“From a technical perspective, what do you think non-musicians take for granted when listening to your records, especially in terms of finding your own sound?” 

“That’s a deadly question, but in a good way.” Chatten describes that the part that gets taken for granted the most is the whittling down of songs. As a writer, the editing process is something he looks forward to, even though it can be grueling. “We’re constantly in motion, trying to turn 21 notes into only four.” 

It gives me a painful new perspective on the dozen songs that didn’t make it onto Skinty Fia. Each was fully carved out, constantly refined, only to be sidelined. Chatten describes these songs as things he fell in love with and then had to abandon. I imagine them existing in some liminal ether, only to be released if the band is sweatpant clad and in need of fast cash (their words not mine). 

“Does that answer your question?” 

It does, partly.

“Yes, thank you” I croak. The follow up question comes to me in the middle of my “thank you”. The interview ends, and I leave to find a drinking fountain before the performance starts. I find myself right behind Chatten, making his way to the restroom. It’s my opportunity to ask, to at least thank him again for answering my question, but instead I silently follow him like a duckling until I reach the fountain.

Being so close to Chatten, having the opportunity to elaborate on my question and failing to do so makes me feel crazy. I want to be the anti-fan fan I see myself as, capable of breaking past the initial starstruck feeling to interact with just another human, or at least have the compassion to know he is tired and leave him alone. I stand by the entrance of the greenroom, strategizing for another chance to speak with the band before I ultimately get a grip and go back inside for the concert.

Now joined by Connor Curley (guitar) and Tom Coll (drums), the energy shifts into something restless. Chatten paces erratic circles around the mic, while Curley, Deegan, and O’Connell labor over their instruments. “A Lucid Dream” pulls us in, and serves as an echo surrounding the corrupting and dehumanizing powers of fame. With lines like, “Are you opposed/To being anyone else/Other than you/And they just want to come to your place/And see you sing,” the toll of personal  identity being reduced and misappropriated is paid proper. The song serves as a palate cleanser, getting us acquainted before we start chewing on Skinty. Sweating adrenaline, the band picks up extra tempo in their live show, only slowing for an acoustic “Couple Across the Way.” Chatten’s Dublin accent is harsh and thick, and while the smallness of the enclosed curtained stage makes Fontaines look like figures in a shadow box, their sound overflows the theater, each song leaving a physical resonance and a mental one.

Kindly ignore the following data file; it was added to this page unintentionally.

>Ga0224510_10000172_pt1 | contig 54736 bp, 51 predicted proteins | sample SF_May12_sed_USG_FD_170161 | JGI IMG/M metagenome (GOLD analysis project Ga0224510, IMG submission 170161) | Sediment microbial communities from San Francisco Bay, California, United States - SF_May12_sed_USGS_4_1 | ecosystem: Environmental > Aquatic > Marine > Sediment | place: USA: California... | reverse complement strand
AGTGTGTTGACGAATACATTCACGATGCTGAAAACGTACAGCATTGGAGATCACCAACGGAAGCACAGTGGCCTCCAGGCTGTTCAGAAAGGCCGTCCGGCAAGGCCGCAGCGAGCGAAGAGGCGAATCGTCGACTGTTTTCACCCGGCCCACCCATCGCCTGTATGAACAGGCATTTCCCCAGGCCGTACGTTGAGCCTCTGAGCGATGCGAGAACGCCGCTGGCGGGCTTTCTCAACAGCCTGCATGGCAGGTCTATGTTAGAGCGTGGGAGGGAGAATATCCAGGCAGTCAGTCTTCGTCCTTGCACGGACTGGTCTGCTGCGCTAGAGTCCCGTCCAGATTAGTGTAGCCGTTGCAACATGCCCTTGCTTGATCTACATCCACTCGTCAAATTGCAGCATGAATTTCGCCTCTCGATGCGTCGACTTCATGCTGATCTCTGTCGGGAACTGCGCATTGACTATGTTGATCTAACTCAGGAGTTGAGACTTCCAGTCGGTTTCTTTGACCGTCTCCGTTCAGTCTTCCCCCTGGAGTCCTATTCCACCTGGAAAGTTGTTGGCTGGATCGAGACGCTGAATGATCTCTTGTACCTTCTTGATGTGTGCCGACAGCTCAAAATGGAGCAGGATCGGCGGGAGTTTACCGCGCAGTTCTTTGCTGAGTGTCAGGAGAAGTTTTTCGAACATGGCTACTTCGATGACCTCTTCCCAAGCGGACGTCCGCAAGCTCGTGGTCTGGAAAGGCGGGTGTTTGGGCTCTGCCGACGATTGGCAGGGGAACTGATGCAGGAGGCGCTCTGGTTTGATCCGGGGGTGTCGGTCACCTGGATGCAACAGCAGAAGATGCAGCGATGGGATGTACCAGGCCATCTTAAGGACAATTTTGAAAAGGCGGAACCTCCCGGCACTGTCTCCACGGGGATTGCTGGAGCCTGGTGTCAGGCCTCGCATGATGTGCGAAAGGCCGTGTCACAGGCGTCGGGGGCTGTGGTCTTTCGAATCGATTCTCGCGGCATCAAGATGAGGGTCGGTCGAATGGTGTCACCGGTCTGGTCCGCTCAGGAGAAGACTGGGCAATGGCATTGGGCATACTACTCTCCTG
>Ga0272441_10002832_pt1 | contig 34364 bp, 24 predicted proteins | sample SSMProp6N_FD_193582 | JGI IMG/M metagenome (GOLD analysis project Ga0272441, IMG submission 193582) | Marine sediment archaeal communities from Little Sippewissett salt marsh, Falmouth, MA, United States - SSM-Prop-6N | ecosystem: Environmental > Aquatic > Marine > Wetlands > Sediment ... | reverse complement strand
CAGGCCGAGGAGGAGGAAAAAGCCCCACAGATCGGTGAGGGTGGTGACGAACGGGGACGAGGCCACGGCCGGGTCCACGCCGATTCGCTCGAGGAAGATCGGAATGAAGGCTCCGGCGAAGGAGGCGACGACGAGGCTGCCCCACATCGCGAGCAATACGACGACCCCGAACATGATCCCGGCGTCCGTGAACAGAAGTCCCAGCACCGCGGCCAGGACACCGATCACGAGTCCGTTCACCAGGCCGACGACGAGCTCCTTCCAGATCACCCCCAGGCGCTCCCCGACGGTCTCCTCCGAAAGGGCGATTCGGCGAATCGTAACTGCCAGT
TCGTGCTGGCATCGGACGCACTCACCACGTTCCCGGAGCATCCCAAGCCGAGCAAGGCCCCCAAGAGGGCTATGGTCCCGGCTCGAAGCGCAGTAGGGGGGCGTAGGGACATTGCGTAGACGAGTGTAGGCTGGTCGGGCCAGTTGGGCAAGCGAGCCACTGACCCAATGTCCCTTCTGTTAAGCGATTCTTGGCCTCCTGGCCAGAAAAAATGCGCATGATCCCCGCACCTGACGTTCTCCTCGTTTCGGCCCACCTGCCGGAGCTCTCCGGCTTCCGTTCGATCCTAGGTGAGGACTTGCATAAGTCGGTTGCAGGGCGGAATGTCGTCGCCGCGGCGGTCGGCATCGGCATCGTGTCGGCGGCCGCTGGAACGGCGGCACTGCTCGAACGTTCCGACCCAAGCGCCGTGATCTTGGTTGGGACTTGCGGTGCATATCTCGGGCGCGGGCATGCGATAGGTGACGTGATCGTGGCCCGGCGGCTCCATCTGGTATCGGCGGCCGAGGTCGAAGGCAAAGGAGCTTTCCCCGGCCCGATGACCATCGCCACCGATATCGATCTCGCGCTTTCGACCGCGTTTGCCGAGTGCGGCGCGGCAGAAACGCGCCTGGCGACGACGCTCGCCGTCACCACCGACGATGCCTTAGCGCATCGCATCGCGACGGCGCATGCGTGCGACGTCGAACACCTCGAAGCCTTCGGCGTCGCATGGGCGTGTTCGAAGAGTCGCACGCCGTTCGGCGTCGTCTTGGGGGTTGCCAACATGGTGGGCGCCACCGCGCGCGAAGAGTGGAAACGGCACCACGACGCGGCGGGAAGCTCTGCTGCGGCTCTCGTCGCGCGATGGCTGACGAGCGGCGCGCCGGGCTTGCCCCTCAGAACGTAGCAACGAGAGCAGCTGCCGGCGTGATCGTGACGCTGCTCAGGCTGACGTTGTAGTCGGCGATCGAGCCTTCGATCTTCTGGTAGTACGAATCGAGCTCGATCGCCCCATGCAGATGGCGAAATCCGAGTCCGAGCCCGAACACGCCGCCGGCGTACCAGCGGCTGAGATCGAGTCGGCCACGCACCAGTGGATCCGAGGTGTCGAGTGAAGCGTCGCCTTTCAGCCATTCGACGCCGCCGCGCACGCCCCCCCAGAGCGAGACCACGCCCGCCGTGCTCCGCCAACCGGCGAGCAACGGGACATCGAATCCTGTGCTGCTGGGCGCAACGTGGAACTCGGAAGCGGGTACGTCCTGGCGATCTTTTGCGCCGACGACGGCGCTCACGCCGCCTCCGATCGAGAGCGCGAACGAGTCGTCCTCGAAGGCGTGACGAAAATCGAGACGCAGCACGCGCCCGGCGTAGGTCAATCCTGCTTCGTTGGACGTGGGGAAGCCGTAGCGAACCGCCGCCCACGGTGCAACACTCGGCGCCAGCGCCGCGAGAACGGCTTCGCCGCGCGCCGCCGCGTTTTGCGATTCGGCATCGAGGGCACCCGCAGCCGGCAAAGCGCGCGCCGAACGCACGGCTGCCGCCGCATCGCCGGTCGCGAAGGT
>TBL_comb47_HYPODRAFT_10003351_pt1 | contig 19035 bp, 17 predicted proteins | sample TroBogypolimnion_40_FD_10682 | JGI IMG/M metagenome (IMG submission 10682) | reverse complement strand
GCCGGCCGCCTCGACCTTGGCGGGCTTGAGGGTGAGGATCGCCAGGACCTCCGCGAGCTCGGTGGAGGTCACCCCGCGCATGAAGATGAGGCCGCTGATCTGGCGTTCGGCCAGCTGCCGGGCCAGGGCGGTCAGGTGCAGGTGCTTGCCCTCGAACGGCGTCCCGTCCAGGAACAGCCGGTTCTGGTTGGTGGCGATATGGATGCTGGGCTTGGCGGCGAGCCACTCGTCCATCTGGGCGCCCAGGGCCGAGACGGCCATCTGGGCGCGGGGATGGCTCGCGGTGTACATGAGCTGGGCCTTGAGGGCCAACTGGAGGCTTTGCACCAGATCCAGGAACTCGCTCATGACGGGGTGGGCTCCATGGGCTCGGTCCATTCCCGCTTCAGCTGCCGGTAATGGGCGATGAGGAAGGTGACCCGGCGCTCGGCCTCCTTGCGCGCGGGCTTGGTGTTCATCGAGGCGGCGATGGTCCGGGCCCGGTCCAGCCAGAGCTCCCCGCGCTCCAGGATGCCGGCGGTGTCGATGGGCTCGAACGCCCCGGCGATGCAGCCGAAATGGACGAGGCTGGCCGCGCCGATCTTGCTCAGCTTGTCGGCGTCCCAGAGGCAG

While “Boys in the Better Land,” a high tempo hit and an ode to Dublin City, feels like a perfect finale, I’m glad they end with “I Love You” instead, about a more conflicted relationship with the Emerald Isle. Chatten cradles the mic, his forearms up in defense, covering his face. The promise of love is delivered with pleading reassurance. The affection is pulled away, the rose tint revealing the atrocities of Ireland that make it tempting to flee; The high suicide rate, political turmoil, and the long-nailed fingers of the Catholic Church. Chatten steps away from his curled stance with the accusation: ”this island’s run by sharks with children’s bones stuck in their jaws,” which is in reference to the Bon Secours Mother and Baby Home in Tuam, where hundreds of children of unmarried mothers were taken, neglected, malnourished, and buried in unmarked graves.The “first overtly political song we’ve written” hangs heavy, the lights glow the same slick red featured on the album cover, before returning to plain fluorescence. 

We file out of the theater. The sound of the set rocks through our ears enough so that the soft hum of Phoebe Bridger’s “Kyoto” in the background sounds underwater. I’m reminded of an interview I read of hers, where she mentioned coming close to meeting Patti Smith too but ran away in fear of being another “person telling her how inspiring she is”, of being a Punisher ( Bridger’s definition of an overly eager fan, the type that lingers. Bridgers describes her Punisher phase: ”I hung out at the bottom of the stairs for James Blake at the Troubadour where there is no other exit. I was like, ‘He’s trapped, but he’ll be glad to talk to me.’”). This festers in my mind as I take a moment to “check directions” (to wait for the band, Yeats-less, to say something, to see them off stage, I don’t really know). I walk to my car still feeling the glow of adrenaline, but also the only piece of Irish heritage to survive three generations of American assimilation: guilt.